With growing wealth disparity around the world (the eight richest people are worth as much as half the world’s population) and the erosion of the wealth of many families, executive compensation has come under serious scrutiny. A recent study by PwC in partnership with the London School of Economics, “The ethics of pay in a fair society — What do executives think?”, looks at how executives around the world consider principles of distributive justice as they apply to compensation in their organizations and society.
The key challenge in distributive justice is that some of the basic principles of fairness are mutually incompatible. Consider principles based on need, equality and contribution, for example. Only in the truly exceptional case where all people have the same exact needs and have performed exactly the same will the principles agree. Thus, as the researchers argue, achieving complete perceived fairness is an impossible task. An encouraging result of the PwC study is that executives have views of fairness that acknowledge this conundrum. They tend to show the strongest support for four very different principles:
It seems rather than thinking the market should decide, or that pay systems should ensure that individuals be able to live a dignified life, executives believe compensation at the organizational and societal levels should incorporate elements of both. This is heartening because in the perfect world there should always be some balance. Contribution-based principles provide an incentive for performance, need-based principles ensure basic dignity is met for most people and equality-based principles ensure some sense of shared identity. The trick is to find the right balance.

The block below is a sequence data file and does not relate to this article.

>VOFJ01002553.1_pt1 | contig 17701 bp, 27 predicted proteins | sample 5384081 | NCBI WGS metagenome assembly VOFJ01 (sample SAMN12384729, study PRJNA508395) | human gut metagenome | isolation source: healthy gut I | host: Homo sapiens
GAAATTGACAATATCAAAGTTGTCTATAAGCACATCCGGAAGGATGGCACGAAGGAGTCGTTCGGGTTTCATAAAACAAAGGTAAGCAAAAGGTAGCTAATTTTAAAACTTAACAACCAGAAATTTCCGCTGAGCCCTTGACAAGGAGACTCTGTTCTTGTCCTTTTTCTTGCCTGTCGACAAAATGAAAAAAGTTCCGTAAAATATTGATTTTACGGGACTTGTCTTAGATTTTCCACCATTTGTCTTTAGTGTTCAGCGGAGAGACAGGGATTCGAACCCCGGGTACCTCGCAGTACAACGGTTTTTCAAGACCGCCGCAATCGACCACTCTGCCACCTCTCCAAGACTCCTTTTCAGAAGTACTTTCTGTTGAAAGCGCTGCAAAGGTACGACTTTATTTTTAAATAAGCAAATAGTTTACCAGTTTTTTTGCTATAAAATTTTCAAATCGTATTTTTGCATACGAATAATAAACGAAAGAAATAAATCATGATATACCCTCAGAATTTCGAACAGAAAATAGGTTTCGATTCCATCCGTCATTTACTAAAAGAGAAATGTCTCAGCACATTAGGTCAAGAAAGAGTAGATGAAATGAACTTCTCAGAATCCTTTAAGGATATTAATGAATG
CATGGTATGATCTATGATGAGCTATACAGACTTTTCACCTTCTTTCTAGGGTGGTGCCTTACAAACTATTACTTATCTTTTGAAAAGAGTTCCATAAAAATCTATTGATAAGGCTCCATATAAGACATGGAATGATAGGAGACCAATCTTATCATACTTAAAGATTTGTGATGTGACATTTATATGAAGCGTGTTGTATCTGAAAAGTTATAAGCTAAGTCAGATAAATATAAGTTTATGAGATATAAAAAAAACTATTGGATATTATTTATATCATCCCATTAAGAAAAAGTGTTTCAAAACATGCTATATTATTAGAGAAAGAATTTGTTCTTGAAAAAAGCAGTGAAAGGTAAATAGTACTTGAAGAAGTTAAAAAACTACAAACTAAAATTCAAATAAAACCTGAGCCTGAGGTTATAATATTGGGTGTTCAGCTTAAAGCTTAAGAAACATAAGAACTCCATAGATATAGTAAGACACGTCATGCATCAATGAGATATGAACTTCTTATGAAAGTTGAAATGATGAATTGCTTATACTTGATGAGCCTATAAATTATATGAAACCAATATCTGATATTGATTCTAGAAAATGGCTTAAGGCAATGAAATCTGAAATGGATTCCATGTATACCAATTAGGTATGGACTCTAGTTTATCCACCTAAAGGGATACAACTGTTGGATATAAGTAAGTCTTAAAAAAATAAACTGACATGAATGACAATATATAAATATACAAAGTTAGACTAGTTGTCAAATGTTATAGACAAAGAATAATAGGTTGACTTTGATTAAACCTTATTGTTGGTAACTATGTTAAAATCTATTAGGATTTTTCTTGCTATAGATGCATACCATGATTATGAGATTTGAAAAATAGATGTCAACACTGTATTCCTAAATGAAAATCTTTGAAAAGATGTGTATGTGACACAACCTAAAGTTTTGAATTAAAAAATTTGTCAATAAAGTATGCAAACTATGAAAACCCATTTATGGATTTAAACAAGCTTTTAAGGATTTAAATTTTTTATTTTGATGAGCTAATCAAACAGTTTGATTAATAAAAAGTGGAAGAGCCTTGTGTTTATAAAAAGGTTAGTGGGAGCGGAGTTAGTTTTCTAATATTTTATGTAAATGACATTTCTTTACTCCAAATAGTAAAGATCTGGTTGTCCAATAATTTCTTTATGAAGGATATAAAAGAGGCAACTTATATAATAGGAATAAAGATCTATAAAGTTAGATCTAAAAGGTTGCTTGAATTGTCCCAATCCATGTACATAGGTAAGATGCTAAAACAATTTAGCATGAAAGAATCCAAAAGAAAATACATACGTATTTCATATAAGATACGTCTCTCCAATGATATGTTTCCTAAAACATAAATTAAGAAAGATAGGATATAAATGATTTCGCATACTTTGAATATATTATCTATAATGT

The authors identify four groups of people, or “tribes”, that address this question of balance in different ways, giving greater weight to a one or two principles over the others; one intriguing result is that older people would rather have the market decide, while younger people prefer protection on basic needs and dignity in our compensation systems. Moreover, in the case of both companies and society, respondents generally believe that we are failing, not only to meet standards for equality of opportunity, but also to provide compensation sufficient for basic human needs and a sense of dignity.
Why should we care? Given the growing concern over inequality in the world, it is incumbent upon us to create systems that ensure market success and performance for our firms, but also remember the lessons of Louis XVI and the Romanovs. If key principles of fairness are not met, societies tend to crumble and those on top find themselves in unhappy circumstances. As Will and Ariel Durant noted, when such an imbalance has existed historically, we’ve seen a correction either through “legislation redistributing wealth or by revolution distributing poverty”.
Dr. Robert Kuipers
Partner People & Organisation PwC
+41 58 792 45 30
Partner People & Organisation, PwC
+41 58 792 46 08